© The Financial Times Ltd 2016
FT and 'Financial Times' are trademarks of The Financial Times Ltd.
The Financial Times and its journalism are subject to a self-regulation regime under the FT Editorial Code of Practice.
July 29, 2011 10:02 pm
And so we come to the great reveal: no, not a further uncovering of rogue reporting shenanigans, but rather the fashion version of the above. It’s just as scary. The midriff is being exposed.
From fringed and cropped pieces worn with lace-up hipsters at Roberto Cavalli to combos of bikini tops and low-slung culottes at Vanessa Bruno; from striped high-waisted pencil skirts that don’t quite meet shorter vest tops at Versace to stomachs veiled under layers and frills of chiffon at Givenchy – that area of the body between the waist and the ribs is the current erogenous zone of choice for designers.
Think of it as the “upper middle”, seen in the late 1990s when girl-band All Saints stormed the charts wearing cropped tops and combats. They and the young Britney Spears combined the look with low-slung hipsters that revealed the navel and belly – but many of today’s midriff-baring styles are limited to the high-rise. Designers claim the upper/lower distinction is key.
“I’m not a fan of the lower midriff area,” says young British designer Danielle Scutt, “but showing the part just below the bust can be really flattering.” The focus is on the upper midriff, generally a leaner part of the body than the lower.
In his spring/summer collection, Richard Nicoll too concentrated on the midriff as a counterpoint to the obvious – pairing exposed flesh with midi-length skirts and buttoned-up blouses. Nicoll veils the midriff under layers of sheer fabric – one way to brave the trend off the catwalk. “Layering is signature to my collections,” he says. “For the commercial pieces, we put a layer of opaque under the sheer. It’s about concealing and revealing.”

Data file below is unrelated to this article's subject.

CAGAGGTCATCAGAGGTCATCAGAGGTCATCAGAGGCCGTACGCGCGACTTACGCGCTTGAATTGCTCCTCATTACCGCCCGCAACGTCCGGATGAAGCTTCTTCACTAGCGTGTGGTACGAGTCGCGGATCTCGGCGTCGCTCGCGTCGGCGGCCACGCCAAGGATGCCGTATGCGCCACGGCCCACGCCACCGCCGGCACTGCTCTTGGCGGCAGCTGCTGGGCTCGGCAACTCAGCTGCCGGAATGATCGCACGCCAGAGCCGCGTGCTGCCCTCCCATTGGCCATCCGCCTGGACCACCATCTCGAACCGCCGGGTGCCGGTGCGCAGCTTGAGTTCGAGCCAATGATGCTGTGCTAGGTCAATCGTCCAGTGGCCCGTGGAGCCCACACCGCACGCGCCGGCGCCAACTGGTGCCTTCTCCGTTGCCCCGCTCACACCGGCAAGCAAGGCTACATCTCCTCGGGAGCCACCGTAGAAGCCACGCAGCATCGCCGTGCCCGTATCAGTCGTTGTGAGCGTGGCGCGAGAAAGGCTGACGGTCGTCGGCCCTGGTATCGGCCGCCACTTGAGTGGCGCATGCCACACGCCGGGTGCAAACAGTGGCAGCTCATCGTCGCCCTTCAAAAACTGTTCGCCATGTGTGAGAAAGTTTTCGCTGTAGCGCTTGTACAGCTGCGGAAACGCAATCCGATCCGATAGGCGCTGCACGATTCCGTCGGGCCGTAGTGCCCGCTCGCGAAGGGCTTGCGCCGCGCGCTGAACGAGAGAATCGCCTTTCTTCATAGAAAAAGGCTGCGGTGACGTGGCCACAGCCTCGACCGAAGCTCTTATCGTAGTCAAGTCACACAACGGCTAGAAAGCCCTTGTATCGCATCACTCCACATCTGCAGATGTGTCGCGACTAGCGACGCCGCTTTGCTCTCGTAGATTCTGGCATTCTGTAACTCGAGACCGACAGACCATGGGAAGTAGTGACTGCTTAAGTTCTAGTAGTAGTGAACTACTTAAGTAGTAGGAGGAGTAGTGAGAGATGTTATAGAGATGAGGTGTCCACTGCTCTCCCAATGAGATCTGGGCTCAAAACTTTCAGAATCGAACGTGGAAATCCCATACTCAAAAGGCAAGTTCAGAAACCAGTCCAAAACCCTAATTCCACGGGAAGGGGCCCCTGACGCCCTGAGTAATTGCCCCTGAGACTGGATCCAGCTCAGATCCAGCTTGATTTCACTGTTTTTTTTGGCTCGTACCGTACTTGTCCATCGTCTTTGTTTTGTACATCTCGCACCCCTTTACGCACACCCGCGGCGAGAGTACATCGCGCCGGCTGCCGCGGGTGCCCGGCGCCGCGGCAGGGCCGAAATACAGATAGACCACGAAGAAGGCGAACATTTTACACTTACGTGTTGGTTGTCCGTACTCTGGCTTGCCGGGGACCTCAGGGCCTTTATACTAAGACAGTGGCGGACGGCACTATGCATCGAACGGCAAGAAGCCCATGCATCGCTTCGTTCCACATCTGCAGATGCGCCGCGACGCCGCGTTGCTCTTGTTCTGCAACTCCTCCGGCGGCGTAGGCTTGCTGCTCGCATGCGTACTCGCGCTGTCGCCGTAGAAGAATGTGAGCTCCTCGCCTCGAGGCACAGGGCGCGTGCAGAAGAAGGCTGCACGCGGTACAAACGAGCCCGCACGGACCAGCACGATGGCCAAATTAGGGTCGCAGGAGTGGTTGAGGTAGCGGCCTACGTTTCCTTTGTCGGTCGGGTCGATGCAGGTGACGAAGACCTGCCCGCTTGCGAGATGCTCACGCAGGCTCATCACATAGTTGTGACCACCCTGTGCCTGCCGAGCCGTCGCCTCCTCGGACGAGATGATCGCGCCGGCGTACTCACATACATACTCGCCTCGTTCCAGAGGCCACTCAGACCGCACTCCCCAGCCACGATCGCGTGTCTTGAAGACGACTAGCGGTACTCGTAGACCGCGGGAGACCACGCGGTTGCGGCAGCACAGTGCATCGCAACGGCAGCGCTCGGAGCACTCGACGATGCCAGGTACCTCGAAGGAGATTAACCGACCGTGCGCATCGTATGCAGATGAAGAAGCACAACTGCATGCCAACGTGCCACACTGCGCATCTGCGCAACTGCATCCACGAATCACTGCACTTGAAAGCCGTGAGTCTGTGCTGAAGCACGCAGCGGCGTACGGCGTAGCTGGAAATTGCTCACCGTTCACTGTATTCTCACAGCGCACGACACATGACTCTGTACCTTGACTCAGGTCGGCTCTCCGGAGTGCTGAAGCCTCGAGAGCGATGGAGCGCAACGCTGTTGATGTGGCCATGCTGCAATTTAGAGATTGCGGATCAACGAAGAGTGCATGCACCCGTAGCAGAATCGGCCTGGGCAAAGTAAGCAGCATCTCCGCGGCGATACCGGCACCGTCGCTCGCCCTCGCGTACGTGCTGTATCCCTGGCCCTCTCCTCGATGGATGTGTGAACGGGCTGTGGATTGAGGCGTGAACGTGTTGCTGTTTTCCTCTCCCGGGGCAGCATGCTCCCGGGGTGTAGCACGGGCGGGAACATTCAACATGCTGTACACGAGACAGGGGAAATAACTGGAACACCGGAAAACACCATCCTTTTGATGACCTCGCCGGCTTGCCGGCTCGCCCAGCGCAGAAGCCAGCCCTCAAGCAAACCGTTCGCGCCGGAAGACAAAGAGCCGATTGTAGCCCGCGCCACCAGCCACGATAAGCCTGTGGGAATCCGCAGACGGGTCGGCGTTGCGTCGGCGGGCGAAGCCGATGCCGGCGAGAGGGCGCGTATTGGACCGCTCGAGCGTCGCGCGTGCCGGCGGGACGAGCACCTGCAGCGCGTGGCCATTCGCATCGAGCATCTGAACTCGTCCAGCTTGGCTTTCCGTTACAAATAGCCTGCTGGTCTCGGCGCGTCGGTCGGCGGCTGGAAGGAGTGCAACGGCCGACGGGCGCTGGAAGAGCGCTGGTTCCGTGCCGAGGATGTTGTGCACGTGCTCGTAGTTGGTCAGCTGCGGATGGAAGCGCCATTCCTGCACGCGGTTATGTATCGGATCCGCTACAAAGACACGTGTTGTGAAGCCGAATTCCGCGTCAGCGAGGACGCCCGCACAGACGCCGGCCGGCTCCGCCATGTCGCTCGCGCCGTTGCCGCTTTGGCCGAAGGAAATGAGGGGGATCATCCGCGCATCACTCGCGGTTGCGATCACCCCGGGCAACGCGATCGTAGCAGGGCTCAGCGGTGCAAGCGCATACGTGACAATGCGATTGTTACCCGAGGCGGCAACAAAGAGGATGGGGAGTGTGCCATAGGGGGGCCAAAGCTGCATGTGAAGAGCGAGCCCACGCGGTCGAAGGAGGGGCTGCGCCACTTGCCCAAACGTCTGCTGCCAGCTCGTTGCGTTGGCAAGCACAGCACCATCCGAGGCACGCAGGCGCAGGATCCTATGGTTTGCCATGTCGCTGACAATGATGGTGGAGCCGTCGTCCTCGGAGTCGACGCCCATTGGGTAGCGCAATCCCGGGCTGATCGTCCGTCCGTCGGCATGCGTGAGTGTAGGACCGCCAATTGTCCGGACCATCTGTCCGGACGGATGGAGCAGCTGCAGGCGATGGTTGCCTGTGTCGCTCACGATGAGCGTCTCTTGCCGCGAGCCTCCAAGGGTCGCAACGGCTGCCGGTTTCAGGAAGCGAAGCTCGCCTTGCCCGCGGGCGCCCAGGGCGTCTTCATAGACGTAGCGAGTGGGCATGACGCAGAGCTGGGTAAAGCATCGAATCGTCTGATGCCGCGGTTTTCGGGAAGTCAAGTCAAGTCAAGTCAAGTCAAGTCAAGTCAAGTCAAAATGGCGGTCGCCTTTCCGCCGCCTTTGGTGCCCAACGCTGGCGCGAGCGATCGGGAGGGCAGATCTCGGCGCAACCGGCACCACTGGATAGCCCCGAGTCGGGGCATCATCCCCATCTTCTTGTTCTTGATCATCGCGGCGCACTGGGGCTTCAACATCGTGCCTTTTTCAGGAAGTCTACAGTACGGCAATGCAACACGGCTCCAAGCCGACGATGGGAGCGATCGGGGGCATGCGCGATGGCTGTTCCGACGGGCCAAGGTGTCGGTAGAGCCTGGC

It also harks back to the summer silhouettes of the 1940s and 1950s – think Audrey Hepburn in cocktail trousers and cropped blouse in Funny Face – as seen recently on Rihanna, Chloe Sevigny, Beyoncé, Alexa Chung and Jennifer Lopez. “People think this is a trend for young, skinny girls,” says Stephanie Jones, women’s wear buyer at Liberty. “It’s not necessarily true. I’m curvy and often wear a cropped piece with high-waisted trousers, or a maxi skirt. It looks sexy without that much flesh on show.”
Melissa Ramos, a press officer, would never bare her navel, but is happy to combine higher-waisted Capri pants with a cropped T-shirt. “I don’t have a problem with the upper midriff,” she says. “There’s something more ‘put-together’ about this look, not so teenagery and trashy. The glimpse of midriff implies something without being obvious, and it’s super-sexy too.”
Now that legs and bust have become hackneyed symbols of sex in evening dress, the midriff feels fresh – and safe too. By showing even an inch of stomach, but wearing trousers or a longer skirt, you can add allure while keeping covered elsewhere.
Brand consultant Madeleine Davenport believes she can carry off this look in the City. She often wears a cropped silk Hermione de Paula T-shirt with tailored trousers and says, “I’ve got a great vintage Alaia cropped top which has a higher neckline and long sleeves. It shows skin without being overexposed; a bit like wearing a long skirt or dress with a split to the side instead of a super-short hemline.”
Designer Geoffrey J Finch, whose Antipodium collection mixes layers of chiffon with cropped pieces, says such sneaky physical revelations allow wearers to keep their options open: “We’ve realised you can go bare but it’s good to add layering too. It’s whispering sexiness, not shouting about it.”
Cutting it out
For those still sceptical about flashing their upper tummies, there is yet another option this summer: the cut-out – a controlled approach to exposure, allowing just a small amount of skin to be on show. At Christopher Kane, small slices of fabric were cut away under the bust; at Stella McCartney and Hakaan, some hip flesh was on display; and Theysken’s Theory provided a glimpse of back. Antipodium’s Geoffrey J Finch calls the cut-out a “nice way to show a glimpse of skin”, while Danielle Scutt sees it as a “way to emphasise a body part in a flattering way”.
“Cut-outs are a much easier way to wear the trend,” says Liberty’s Stephanie Jones. “Stella’s fruit dress, with cut-outs at the side of the waist, drapes so it’s very flattering. Or the back is a really nice part of the body to show – I have a Phillip Lim dress that exposes the lower back but keeps the bra strap covered.” Safety first, you know.
Copyright The Financial Times Limited 2016. You may share using our article tools.
Please don't cut articles from FT.com and redistribute by email or post to the web.